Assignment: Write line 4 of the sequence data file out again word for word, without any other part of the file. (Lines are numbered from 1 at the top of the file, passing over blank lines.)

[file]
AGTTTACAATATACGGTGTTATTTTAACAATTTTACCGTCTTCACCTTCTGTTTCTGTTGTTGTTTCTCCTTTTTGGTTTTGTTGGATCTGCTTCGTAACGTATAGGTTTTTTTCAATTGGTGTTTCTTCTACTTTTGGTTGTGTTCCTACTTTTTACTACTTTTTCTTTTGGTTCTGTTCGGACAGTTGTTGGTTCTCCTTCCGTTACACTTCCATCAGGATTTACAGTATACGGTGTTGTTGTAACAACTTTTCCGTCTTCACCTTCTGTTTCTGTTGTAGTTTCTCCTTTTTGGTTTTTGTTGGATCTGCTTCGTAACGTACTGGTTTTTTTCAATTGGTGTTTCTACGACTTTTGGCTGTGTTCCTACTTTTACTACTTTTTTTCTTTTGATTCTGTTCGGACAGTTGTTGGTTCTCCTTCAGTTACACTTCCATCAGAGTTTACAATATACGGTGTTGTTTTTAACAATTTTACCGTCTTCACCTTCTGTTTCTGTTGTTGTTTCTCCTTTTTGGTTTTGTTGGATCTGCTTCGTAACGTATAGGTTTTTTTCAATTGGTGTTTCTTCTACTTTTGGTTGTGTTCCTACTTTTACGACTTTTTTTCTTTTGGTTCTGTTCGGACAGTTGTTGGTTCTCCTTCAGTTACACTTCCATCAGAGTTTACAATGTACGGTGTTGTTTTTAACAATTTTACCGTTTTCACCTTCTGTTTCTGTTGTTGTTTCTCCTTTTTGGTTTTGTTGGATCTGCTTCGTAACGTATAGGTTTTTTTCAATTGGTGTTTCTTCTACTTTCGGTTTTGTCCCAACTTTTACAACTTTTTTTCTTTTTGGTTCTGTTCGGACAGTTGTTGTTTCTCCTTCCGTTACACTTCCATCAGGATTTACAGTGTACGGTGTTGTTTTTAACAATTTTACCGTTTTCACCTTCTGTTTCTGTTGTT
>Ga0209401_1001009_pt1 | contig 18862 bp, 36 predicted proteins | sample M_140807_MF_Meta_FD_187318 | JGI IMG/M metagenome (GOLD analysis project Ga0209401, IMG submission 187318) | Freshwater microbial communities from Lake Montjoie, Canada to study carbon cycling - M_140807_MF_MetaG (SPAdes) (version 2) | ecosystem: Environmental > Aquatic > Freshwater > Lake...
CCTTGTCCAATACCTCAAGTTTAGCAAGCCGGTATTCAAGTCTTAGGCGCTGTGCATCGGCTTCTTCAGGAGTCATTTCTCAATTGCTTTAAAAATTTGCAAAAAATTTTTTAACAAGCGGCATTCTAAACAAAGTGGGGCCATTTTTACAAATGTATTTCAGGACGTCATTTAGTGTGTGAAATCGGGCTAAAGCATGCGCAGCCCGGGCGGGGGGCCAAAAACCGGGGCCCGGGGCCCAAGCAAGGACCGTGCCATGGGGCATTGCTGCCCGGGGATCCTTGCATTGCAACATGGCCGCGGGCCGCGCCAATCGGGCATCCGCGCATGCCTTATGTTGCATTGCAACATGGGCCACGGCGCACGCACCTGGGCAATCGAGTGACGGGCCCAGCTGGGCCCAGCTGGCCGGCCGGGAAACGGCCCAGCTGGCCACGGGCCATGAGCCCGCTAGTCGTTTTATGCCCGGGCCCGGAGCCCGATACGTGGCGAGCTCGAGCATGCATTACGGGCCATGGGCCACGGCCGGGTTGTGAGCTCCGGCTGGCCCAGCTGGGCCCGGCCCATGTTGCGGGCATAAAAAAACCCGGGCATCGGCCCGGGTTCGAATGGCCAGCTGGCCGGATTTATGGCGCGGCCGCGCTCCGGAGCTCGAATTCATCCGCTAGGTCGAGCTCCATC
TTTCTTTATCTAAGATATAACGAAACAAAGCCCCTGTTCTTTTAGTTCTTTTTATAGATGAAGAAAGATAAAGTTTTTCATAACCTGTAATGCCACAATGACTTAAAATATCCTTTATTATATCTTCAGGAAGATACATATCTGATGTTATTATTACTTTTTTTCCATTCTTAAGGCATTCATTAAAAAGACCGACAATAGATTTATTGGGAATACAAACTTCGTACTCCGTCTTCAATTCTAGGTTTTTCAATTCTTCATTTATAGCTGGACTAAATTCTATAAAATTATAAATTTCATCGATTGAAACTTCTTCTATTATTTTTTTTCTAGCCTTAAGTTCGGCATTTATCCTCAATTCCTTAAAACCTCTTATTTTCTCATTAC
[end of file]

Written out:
TTTCTTTATCTAAGATATAACGAAACAAAGCCCCTGTTCTTTTAGTTCTTTTTATAGATGAAGAAAGATAAAGTTTTTCATAACCTGTAATGCCACAATGACTTAAAATATCCTTTATTATATCTTCAGGAAGATACATATCTGATGTTATTATTACTTTTTTTCCATTCTTAAGGCATTCATTAAAAAGACCGACAATAGATTTATTGGGAATACAAACTTCGTACTCCGTCTTCAATTCTAGGTTTTTCAATTCTTCATTTATAGCTGGACTAAATTCTATAAAATTATAAATTTCATCGATTGAAACTTCTTCTATTATTTTTTTTCTAGCCTTAAGTTCGGCATTTATCCTCAATTCCTTAAAACCTCTTATTTTCTCATTAC